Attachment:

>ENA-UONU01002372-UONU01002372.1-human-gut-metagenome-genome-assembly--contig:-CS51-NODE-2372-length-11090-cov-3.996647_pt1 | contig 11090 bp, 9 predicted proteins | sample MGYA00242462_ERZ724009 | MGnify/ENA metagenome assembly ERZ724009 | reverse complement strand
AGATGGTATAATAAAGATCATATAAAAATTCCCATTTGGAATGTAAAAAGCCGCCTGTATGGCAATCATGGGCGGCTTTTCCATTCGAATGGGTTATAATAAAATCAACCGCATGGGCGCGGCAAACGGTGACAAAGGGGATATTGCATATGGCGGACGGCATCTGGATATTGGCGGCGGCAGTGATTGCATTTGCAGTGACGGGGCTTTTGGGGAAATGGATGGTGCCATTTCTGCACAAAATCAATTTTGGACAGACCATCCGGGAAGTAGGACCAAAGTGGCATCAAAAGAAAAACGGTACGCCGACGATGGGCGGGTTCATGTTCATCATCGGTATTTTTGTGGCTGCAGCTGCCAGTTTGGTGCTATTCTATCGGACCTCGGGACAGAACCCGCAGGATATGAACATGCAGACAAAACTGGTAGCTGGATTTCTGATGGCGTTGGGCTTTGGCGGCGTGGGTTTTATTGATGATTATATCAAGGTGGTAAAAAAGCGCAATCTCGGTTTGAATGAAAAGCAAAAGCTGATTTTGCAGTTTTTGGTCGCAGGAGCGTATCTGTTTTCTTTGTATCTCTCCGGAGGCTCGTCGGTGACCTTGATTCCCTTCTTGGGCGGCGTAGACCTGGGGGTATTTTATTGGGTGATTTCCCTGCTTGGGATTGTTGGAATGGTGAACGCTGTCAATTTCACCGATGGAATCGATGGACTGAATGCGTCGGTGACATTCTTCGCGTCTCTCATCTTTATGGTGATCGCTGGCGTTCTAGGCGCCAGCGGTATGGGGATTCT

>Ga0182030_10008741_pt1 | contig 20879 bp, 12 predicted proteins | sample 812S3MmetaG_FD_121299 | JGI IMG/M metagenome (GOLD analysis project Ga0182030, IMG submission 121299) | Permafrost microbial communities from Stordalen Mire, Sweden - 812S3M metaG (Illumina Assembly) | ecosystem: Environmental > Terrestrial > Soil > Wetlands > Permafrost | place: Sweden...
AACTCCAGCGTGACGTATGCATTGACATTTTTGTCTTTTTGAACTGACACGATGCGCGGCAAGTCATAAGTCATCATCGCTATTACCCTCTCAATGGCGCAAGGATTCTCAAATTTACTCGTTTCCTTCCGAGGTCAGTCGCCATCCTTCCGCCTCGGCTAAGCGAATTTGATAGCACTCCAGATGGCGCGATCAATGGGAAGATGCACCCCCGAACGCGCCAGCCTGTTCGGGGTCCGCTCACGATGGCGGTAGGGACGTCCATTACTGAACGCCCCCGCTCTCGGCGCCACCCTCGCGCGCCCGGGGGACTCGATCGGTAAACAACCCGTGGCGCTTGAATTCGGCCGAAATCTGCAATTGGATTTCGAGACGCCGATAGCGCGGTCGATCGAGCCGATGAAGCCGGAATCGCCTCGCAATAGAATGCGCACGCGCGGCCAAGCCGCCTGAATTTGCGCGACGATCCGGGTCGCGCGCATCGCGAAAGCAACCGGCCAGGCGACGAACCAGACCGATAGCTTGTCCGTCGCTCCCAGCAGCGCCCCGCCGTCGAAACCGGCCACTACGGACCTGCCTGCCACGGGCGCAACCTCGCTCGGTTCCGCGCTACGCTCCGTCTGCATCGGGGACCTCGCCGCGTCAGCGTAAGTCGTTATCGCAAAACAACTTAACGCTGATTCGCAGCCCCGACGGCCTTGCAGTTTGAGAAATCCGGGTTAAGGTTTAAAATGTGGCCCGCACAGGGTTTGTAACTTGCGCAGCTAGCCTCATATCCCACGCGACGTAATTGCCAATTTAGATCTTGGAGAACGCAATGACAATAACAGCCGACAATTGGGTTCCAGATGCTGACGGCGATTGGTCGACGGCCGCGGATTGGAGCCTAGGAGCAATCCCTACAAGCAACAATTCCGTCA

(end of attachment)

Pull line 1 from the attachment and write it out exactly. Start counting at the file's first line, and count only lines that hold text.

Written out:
>ENA-UONU01002372-UONU01002372.1-human-gut-metagenome-genome-assembly--contig:-CS51-NODE-2372-length-11090-cov-3.996647_pt1 | contig 11090 bp, 9 predicted proteins | sample MGYA00242462_ERZ724009 | MGnify/ENA metagenome assembly ERZ724009 | reverse complement strand